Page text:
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One Time Event Handlers using jQuery and ASP.NET

Most of the times the JavaScript event handlers attached with an element fire every time the event under consideration is raised. For example, if you wire a click event handler to the click event of a button then clicking that button will invoke the event handler function every time. At times, however, this behavior is undesirable.

Suppose that you have a hyperlink or a button and clicking on that element causes an Ajax request to be sent to the server. The Ajax request returns some data that is loaded in some other element. Once the data is retrieved there is no need for the click event handler to fire. If you keep firing the click event handler you would be unnecessary making Ajax requests to the server.

One way to avoid these unwanted Ajax requests is to maintain a flag that tells you whether data for an element has already been retrieved or not. However, this may slightly complicate the JavaScript code. As an alternative you can unsubscribe the click event handler when it gets executed the first time. That means you need to create event handlers that fire only one time. Luckily, jQuery provides an inbuilt way to accomplish this task - one() method.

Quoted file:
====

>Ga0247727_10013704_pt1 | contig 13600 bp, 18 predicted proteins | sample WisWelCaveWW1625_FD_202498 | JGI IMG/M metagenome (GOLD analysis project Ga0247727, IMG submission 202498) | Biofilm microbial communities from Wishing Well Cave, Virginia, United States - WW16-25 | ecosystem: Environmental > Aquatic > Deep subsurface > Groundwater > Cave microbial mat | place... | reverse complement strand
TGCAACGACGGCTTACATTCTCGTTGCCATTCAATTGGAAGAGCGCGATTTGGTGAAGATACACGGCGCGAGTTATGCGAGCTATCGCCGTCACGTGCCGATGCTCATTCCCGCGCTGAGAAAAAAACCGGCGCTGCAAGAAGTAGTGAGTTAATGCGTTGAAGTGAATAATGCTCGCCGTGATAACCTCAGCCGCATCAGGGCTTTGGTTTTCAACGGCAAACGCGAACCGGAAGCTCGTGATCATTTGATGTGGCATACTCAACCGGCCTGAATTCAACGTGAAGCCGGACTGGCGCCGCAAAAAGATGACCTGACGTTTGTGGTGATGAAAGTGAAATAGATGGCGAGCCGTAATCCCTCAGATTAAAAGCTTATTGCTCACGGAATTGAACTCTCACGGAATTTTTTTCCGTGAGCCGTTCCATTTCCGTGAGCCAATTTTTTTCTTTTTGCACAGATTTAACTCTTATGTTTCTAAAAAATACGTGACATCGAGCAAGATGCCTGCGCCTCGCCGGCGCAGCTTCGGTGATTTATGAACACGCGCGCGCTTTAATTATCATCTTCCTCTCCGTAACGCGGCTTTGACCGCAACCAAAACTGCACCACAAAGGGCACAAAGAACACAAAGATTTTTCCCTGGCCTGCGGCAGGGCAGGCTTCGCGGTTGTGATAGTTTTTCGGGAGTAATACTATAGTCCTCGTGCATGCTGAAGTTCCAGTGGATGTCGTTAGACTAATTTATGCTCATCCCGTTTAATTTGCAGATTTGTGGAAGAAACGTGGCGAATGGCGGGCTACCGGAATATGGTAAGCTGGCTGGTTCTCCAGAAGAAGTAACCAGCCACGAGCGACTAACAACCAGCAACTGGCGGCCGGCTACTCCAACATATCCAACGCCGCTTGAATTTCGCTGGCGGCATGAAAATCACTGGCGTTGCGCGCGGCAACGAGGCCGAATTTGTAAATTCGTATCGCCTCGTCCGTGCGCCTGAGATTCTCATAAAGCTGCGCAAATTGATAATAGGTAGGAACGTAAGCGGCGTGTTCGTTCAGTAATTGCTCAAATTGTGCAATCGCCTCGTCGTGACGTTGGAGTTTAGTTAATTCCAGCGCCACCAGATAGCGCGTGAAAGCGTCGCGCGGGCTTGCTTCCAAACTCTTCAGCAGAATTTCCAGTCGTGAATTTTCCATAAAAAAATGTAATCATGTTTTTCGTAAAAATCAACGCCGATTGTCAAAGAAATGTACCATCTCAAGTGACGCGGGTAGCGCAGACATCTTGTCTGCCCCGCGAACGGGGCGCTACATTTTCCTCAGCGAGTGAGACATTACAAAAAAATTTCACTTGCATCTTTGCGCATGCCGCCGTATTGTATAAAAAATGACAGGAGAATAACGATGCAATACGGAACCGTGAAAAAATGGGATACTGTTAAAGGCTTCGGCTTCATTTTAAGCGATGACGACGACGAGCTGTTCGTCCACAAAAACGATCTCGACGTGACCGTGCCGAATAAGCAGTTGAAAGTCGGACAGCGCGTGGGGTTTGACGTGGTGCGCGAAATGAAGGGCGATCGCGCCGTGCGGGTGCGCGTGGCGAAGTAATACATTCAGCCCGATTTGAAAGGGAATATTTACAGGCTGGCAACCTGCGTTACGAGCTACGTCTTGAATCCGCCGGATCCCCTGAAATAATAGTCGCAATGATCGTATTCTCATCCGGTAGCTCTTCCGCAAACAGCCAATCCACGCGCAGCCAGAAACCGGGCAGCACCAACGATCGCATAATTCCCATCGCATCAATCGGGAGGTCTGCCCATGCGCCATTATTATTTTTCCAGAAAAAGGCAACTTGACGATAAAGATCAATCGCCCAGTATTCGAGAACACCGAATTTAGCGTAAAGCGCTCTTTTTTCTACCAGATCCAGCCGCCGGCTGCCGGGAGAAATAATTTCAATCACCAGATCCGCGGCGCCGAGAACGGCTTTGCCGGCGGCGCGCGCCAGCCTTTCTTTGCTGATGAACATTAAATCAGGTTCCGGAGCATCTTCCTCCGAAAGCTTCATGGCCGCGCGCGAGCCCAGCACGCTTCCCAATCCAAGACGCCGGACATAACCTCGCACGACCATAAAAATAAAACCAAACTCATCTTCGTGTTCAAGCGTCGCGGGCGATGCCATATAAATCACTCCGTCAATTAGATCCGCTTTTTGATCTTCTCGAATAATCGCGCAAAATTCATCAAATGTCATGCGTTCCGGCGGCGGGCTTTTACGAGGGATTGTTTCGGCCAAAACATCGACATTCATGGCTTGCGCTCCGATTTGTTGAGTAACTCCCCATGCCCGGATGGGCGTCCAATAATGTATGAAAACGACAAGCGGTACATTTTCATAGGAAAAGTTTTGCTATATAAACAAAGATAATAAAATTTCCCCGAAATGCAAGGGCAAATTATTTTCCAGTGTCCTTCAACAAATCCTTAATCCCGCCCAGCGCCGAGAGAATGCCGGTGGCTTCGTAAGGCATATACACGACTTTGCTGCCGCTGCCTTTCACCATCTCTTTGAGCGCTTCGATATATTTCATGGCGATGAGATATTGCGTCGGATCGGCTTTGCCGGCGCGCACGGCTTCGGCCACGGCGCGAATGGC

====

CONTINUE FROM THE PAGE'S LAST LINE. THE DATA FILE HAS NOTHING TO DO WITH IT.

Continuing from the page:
To understand how the one() method is used you will create an ASP.NET Web Form as shown below:

As you can see the above Web Form consists of a GridView control that lists EmployeeID, FirstName and LastName from the Employees table of Northwind database. The Get Notes column is a a HyperLinkField and doesn't have any server side functionality. Clicking on the Get Notes link executes some Ajax code that retrieves Notes for an employee. The Notes are appended to a Label control placed below the GridView. Once retrieved there is no need to retrieve Notes of the same employee again and hence the click event handler of the Get Notes link for that employee can be removed.

To develop this example, create an empty ASP.NET Web Forms application. Then add the ADO.NET Entity Framework Data Model for the Employees table. The following figure shows how the Employee entity class looks like:

Then add a Web Form to the project and place a GridView on it. Add two BoundField columns and one HyperLinkField column to the GridView and design it as shown in the beginning of  this article. Also, place a Label control below the GridView.

Now, set the SelectMethod property of the GridView to GridView1_GetData and add the GridView1_GetData() method in the code behind. This method does the job of fetching employee records from the database and is shown below:

public IQueryable GridView1_GetData()
    NorthwindEntities db=new NorthwindEntities();
    var query = from emp in db.Employees
                where emp.Country=="USA"
                orderby emp.EmployeeID
                select new { EmployeeID=emp.EmployeeID,
                             LastName=emp.LastName };
    return query;

The GridView1_GetData() returns all the Employee records where Country is USA. Only the EmployeeID, FirstName and LastName columns are returns because our example needs only these columns.

Now, add a [WebMethod] named GetNotes() as shown below: